No appeal can be taken to this court from the order below unless the order was a final decision, 28 U.S.C. § 1291 (1958), so we must decide at the outset whether the order denying the third-party plaintiff's motion to proceed with the trial of its claim against the stevedore was such a final decision. The purpose of the rule that a "final decision" is a prerequisite for appealability is to provide the parties with an opportunity for a single review of all the questions raised at the trial level that effectively may be reviewed and corrected and thereby to avoid the waste of time and the delay in reaching trial finality which ensue when piecemeal appeals are permitted. To this end we are instructed to give 28 U.S.C. § 1291 a practical, as opposed to a technical, construction. Cohen v. Beneficial Indus.Loan Corp., 337 U.S. 541, 546, 69 S. Ct. 1221, 93 L. Ed. 1528 (1949). Neither the use of specific words nor the doing of any particular action by the trial judge is necessary in order to signify that he has made his final judgment. United States v. Hark, 320 U.S. 531, 534, 64 S. Ct. 359, 88 L. Ed. 290 (1944). What is required, however, is that there be some manifestation by the judge that it is his intention that the decision he makes is his final act in the case. United States v. F. & M. Schaefer Brewing Co., 356 U.S. 227, 232, 78 S. Ct. 674, 2 L. Ed. 2d 721 (1958); In re Forstner Chain Corp., 177 F.2d 572 (1 Cir. 1949); see Rosenberg Bros. & Co. v. Curtis Brown Co., 260 U.S. 516, 43 S. Ct. 170, 67 L. Ed. 372 (1923) (quashing summons as final judgment); Brandt v. Renfield Importers, Ltd., 278 F.2d 904 (8 Cir. 1960), cert. denied, 364 U.S. 911, 81 S. Ct. 274, 5 L. Ed. 2d 226 (1960).
By his denial of the shipowner's motion to proceed with the trial of the third-party action after the dismissal of the original action, the judge below surely intended that the litigation before him was at an end. However, the stevedore calls our attention to Sechrist v. Dyke, 256 F.2d 881 (4 Cir. 1958). In that case the Court of Appeals for the Fourth Circuit held that a judgment dismissing a third-party complaint was not a final decision giving rise to appealability. But there the original action was still pending when the court dismissed the thirdparty complaint. Obviously further proceedings at the trial level were expected. Here, on the other hand, the court's refusal to consider the third-party complaint followed a settlement of the original case.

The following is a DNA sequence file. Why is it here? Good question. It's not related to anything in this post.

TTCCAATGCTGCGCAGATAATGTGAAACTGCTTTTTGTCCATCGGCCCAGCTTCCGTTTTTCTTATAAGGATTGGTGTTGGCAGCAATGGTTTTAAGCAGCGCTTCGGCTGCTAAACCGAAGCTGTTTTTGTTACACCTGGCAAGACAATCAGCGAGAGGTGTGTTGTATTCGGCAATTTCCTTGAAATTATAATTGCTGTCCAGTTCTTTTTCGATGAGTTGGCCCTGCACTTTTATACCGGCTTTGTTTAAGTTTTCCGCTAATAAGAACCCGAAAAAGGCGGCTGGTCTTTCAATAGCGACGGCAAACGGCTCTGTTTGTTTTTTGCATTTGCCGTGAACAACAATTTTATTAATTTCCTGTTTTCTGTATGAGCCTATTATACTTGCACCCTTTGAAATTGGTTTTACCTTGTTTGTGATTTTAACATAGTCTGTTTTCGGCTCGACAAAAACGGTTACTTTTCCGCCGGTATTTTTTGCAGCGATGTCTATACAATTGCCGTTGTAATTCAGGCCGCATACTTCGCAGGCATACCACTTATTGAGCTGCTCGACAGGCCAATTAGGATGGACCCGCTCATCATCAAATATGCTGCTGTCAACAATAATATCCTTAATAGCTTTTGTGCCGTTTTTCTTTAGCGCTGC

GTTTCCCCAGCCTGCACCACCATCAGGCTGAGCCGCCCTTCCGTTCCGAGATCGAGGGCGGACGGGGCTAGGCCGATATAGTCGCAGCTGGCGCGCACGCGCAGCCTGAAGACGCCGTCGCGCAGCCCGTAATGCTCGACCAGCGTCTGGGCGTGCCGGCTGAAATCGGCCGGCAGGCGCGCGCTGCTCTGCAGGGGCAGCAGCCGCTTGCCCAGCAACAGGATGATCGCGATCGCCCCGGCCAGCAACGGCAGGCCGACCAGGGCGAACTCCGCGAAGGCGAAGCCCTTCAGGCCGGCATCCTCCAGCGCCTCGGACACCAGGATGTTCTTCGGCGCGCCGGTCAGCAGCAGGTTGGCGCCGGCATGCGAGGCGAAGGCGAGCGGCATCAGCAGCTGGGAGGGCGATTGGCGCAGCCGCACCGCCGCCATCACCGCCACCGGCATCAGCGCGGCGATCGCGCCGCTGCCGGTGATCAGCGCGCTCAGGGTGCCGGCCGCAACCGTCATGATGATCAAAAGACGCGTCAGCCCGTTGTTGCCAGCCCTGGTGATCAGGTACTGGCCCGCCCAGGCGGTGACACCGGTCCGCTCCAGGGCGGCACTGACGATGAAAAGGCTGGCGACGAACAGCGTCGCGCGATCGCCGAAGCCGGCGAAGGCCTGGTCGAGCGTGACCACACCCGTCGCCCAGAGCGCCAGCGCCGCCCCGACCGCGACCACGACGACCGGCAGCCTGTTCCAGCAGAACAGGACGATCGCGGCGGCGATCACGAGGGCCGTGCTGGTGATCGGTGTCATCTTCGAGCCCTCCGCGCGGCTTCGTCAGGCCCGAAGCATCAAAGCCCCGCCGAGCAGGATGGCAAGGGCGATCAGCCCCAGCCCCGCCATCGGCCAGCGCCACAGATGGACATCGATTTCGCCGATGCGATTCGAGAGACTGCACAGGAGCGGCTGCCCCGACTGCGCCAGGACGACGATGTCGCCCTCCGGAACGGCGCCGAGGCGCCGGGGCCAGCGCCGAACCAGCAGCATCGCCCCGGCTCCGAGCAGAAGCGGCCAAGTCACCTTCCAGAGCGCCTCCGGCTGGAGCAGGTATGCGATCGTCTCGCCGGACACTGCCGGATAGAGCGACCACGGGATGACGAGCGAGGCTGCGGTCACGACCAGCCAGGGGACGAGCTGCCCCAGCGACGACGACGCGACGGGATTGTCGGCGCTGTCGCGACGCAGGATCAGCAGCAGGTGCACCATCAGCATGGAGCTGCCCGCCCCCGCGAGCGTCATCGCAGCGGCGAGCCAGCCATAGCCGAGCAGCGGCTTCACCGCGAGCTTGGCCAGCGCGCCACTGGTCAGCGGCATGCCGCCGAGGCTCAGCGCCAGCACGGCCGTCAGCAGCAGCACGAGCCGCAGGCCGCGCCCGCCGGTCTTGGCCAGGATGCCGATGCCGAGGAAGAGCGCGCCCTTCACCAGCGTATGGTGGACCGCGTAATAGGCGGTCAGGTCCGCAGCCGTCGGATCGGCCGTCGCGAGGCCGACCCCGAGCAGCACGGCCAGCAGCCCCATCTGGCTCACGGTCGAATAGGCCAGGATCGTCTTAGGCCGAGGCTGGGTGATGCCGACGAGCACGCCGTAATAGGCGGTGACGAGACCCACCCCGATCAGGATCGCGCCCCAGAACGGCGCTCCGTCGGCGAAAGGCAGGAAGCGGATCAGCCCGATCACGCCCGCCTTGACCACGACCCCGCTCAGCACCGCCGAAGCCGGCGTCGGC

In Lunn v. F. W. Woolworth Co., 207 F.2d 174 (9 Cir.), cert. denied, 346 U.S. 900, 74 S. Ct. 224, 98 L. Ed. 401 (1953), also cited by the appellee, the Court of Appeals for the Ninth Circuit held that a post-judgment order denying a motion by the plaintiff to amend a judgment in her favor so as to include reasonable attorneys' fees and a sum equal to three times the amount of the jury verdict was not an appealable order. The proper procedure is to appeal from the judgment itself and to assign as error the denial of the post-judgment motion. To like effect were Nealon v. Hill, 149 F.2d 883 (9 Cir. 1945) (petition for rehearing); Bowers v. E. J. Rose Mfg. Co., 149 F.2d 612 (9 Cir. 1945) (motion to set aside the judgment); Donovan v. Jeffcott, 147 F.2d 198 (9 Cir. 1945) (motion to vacate the judgment); Hicks v. Bekins Moving & Storage Co., 115 F.2d 406 (9 Cir. 1940) (motion to vacate an order of dismissal). In Republic Supply Co. v. Richfield Oil Co., 74 F.2d 909 (9 Cir. 1935) it was stated:
"The general rule is that no appeal will lie from an order denying a motion to vacate or modify a judgment, decree, or order. Smith v. U.S. ex rel. Gorlo (C.C.A. ), 52 F.2d 848; Connor v. Peugh's Lessee, 18 How. 394, 15 L. Ed. 432; In re Gelino's, Inc. (C.C.A. ), 51 F.2d 875; International Bank v. Securities Corp., 59 App.D.C. 72, 32 F.2d 968; Painter v. Union Trust Co. (C.C.A. ), 246 F. 240; Willis v. Davis (C.C.A. ), 184 F. 889; 3 C.J. p. 521 § 535."
But in the present case, unlike Lunn v. F. W. Woolworth Co., supra, and the other cases cited above, there was no order or judgment that preceded the denial of the shipowner's motion from which it could have appropriately appealed the trial court's refusal to proceed with the third-party claim. Therefore, here, the appeal was timely taken from the denial of the motion to proceed with trial, and as the denial was a final order disposing of the litigation it was an appealable order under 28 U.S.C. § 1291.
The substantive questions we are called upon to decide are: First, does the stevedore have a contractual obligation to reimburse the shipowner for its litigation expenses, even though the stevedore has settled and paid the longshoreman's claim against the shipowner after trial has begun but prior to a judgment against the shipowner; and, second, if the stevedore does have such an obligation, was it an abuse of ...